reloading in an unheated outbuilding

Discussion in 'Ammunition & Reloading' started by ron12301, Mar 30, 2011.

  1. ron12301

    ron12301 New Member

    I need more room for my reloading bench, so I was thinking of moving out of the basement to the garage where I would have more space. The only thing is my garage is unheated, does anyone out there do their reloading in a similar environment ? Would I need to be concerned about rust, humidity etc.. I realize there will be a couple of months in the winter when I won't be able to do much of anything because of the cold, but I can probably work around that. I could add some space heaters, but I would be concerned that I might put myself into a low orbit by doing so. Any comments or ideas would be appreciated.
  2. JonM

    JonM Moderator

    humidity and rust will be big concerns. lots more care will be needed to maintain your equipment and dies. storage of powder and primers in a humid environment can degrade them.

  3. spittinfire

    spittinfire New Member Supporter

    I do it. My press stays wrapped up in a plastic bag when I'm not using it with a few rust inhibiting cards and rust hasn't been a major issue but it is something you need to keep an eye out for. The dies get the same treatment and only one set started to show a little rust from where my hands were sweaty this past summer and since it was only on the outside a little fluid film took care of that.

    My primer and powder gets stored in my basement in air tight cans with little moisture absorbing plastic cans just like all my ammo. The actual bullets and brass stay in my out building but that is going to change in the near future. I saw no ill side effects on either but I'm going to put them in ammo cans with my powder so everything stays together.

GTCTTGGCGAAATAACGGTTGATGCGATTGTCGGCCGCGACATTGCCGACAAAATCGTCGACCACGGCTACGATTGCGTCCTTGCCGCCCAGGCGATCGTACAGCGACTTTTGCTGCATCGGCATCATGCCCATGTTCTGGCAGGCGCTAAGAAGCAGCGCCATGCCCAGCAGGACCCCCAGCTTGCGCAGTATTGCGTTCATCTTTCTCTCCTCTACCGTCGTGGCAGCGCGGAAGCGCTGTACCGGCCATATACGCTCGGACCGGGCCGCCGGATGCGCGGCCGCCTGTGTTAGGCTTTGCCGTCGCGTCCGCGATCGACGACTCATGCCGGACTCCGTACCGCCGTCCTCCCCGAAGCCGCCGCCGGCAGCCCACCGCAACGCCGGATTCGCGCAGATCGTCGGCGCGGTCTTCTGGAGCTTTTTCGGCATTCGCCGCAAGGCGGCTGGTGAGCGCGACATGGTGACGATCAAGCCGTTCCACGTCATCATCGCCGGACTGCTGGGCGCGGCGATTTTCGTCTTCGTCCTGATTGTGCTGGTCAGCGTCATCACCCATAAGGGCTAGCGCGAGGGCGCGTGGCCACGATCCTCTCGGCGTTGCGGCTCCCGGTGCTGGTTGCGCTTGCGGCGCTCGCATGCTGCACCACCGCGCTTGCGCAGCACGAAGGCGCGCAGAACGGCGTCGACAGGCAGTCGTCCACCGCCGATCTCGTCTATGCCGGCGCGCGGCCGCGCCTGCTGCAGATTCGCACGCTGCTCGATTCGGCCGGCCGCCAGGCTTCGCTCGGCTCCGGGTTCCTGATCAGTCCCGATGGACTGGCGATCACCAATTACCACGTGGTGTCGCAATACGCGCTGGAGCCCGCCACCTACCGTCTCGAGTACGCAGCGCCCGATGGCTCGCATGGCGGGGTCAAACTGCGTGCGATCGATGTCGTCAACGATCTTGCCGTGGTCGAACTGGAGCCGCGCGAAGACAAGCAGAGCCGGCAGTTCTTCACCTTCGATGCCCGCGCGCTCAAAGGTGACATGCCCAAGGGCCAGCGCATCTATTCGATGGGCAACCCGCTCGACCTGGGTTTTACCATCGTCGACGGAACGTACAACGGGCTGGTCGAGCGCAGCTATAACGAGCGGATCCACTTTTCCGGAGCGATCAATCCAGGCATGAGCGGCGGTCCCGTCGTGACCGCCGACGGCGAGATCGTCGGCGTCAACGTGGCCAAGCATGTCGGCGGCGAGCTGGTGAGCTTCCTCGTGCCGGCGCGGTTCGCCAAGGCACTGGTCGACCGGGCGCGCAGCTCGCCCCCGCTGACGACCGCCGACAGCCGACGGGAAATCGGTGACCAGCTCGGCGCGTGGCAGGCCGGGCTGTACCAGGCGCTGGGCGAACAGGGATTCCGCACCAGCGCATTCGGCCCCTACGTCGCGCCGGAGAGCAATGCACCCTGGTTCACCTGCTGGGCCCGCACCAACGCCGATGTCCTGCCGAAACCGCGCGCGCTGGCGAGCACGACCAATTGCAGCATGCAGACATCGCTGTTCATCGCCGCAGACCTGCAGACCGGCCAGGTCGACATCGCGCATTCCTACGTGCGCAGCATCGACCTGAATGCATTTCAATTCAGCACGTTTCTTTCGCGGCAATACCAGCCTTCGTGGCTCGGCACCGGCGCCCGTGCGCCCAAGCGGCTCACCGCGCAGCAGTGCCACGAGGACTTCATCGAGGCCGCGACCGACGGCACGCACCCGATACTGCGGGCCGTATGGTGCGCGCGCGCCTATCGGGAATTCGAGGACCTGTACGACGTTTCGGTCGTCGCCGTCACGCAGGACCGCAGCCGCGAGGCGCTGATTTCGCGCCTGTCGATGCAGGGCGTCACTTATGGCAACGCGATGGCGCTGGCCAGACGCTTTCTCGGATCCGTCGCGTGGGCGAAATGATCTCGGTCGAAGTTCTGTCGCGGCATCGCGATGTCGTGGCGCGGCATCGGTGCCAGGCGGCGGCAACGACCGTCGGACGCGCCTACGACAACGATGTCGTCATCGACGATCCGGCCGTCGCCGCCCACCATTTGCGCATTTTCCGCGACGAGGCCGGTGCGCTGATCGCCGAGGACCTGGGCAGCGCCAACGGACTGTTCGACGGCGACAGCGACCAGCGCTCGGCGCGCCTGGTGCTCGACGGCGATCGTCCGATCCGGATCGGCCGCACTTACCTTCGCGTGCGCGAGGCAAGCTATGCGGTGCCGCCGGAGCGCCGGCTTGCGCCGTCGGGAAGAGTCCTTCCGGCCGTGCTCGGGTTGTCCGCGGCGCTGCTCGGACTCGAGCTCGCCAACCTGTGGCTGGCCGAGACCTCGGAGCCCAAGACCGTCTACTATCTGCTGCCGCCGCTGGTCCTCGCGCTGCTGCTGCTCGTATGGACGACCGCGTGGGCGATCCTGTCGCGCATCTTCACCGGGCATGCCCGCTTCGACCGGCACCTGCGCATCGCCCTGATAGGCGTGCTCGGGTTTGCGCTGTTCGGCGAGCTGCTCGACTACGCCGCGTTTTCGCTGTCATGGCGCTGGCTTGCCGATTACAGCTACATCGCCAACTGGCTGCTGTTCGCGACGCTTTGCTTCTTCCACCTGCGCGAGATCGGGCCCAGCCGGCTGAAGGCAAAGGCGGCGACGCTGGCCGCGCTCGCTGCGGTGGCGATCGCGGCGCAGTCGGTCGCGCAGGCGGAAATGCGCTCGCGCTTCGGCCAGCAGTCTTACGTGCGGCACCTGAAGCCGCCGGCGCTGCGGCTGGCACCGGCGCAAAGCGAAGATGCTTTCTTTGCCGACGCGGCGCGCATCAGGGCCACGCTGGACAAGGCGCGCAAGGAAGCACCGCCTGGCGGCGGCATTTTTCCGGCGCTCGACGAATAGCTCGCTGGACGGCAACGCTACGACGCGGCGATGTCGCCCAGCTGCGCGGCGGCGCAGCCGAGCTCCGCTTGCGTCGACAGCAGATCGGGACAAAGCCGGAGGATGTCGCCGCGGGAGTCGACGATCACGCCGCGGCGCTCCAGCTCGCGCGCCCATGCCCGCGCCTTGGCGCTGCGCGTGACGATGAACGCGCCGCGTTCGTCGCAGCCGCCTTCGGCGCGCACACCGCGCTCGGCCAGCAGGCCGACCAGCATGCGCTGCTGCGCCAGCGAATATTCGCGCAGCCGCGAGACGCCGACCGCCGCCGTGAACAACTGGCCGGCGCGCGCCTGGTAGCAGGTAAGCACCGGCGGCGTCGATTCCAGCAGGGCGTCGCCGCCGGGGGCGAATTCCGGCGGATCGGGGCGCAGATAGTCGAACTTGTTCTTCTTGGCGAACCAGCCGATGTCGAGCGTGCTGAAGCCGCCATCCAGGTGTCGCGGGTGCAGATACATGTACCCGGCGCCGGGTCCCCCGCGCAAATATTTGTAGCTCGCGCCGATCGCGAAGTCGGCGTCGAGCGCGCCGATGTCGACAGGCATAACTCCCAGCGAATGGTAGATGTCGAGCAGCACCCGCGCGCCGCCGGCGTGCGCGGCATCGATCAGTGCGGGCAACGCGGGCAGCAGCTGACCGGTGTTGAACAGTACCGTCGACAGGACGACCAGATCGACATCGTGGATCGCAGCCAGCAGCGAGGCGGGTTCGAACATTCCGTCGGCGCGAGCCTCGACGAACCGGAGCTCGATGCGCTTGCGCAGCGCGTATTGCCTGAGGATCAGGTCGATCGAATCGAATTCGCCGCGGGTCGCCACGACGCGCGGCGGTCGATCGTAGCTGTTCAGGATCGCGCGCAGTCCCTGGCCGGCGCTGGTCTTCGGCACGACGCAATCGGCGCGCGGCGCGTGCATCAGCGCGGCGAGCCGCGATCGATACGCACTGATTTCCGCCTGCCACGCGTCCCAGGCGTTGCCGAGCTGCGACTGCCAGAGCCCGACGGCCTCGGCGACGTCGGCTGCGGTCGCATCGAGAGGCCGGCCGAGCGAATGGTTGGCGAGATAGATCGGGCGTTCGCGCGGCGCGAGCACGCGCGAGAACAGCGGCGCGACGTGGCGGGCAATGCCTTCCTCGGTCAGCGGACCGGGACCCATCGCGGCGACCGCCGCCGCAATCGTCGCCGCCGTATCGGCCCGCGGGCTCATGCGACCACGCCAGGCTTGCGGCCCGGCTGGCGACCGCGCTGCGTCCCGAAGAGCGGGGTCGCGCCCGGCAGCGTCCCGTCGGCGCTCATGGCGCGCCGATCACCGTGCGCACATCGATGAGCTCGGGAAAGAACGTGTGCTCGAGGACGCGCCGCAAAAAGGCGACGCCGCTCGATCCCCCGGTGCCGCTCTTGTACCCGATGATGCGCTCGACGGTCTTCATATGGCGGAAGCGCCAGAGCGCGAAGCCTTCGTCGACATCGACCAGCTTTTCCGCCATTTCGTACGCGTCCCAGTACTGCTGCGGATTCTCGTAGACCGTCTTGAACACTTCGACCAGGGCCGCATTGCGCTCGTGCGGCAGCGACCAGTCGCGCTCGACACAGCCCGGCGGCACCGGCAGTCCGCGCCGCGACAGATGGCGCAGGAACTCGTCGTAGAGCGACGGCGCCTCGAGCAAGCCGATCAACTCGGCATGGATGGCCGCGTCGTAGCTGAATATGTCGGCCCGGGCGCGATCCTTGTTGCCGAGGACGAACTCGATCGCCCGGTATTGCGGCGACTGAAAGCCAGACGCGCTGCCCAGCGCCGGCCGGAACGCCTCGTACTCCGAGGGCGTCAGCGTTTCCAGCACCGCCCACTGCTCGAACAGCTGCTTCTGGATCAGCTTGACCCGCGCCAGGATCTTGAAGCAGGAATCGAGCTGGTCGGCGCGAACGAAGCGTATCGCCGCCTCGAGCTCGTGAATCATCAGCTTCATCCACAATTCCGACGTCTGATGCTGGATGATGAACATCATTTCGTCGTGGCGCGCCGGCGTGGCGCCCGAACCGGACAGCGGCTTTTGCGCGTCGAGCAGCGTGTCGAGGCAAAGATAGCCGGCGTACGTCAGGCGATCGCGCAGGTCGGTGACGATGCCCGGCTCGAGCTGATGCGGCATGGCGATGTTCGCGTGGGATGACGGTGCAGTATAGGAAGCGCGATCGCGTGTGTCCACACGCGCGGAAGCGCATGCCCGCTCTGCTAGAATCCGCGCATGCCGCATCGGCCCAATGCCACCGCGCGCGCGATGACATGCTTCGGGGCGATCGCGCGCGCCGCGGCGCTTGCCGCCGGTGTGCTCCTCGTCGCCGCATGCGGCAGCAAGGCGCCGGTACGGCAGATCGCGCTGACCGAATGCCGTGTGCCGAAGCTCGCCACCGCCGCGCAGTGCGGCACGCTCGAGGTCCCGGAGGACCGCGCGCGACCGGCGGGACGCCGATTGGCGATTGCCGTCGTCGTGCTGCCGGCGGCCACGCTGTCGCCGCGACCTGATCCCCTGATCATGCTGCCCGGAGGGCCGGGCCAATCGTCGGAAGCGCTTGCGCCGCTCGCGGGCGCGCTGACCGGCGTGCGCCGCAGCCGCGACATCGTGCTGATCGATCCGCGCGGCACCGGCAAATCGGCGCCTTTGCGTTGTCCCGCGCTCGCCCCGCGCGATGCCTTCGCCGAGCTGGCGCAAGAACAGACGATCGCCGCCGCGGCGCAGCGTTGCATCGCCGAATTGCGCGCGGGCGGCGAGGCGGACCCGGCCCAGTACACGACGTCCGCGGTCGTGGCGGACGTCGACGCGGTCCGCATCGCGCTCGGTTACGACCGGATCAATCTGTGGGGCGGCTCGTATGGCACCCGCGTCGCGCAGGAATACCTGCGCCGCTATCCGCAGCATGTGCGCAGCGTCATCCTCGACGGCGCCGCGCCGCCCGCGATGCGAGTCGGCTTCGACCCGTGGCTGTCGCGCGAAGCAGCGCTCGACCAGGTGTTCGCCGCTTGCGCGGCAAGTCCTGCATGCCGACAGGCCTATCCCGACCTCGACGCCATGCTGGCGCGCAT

I would much rather have this stuff it my basement (I dream of having a garage one day...come on economy!!!) but my situation just doesn't allow it.
  4. cpttango30

    cpttango30 New Member

    I do as well.

    I have high humidity. I just keep them covered and keep my primers and powder is a cabinet.
  5. Gordo323

    Gordo323 New Member

    I do it as well. But no humidity here.
    I do have to adjust my dies as the temp increases or decreases to keep COAL the same, check it often.
  6. ron12301

    ron12301 New Member

    Thanks again for the advice and help, I'll keep an eye out for rust, cover my press and store my powder and primers in a tight cabinet.
  7. awahlster

    awahlster New Member

    You can be smart about it. First hang a double layer of visqueen plastic with about an inch in between the layers surrounding the workbench giving you enough room to work and move around. But creating as small of area as your comfortable. Then cut a slit in the layers offset about a foot to create a doorway. Allow the plastic to drape a little on the floor to help seal it.

    NO smoking and make sure you have some air flow so you don't pass out.

    Then buy an OIL FILLED electric heater. The type that looks like an old steam radiatior. They have NO open flame and no exposed heated elements. Yet they work VERY well.

    if you don't have a ceiling in the garage you can buy a couple sheets of styrofoam insulation board 4' x 8' the 1" thick runs around $20.00 at Home depot. Put that up for a ceiling. It will help keep the heat in.

    You could also use the foam board to make a quick up enclosure instead of the Visqueen plastic. It would cost a bit more but work better.

    Cold does not cause rust HUMIDITY does.

    Hope this helps.
  8. ron12301

    ron12301 New Member

    Awahlster, I had thought about making a small enclosed heated space within the garage. The plastic and the styrofoam panels are an interesting idea. I believe I've seen the plastic you are talking about used on job sites. The oil filled electric heater seems like it may be the only practical option for heat. Thanks for the food for thought ! Thanks to all.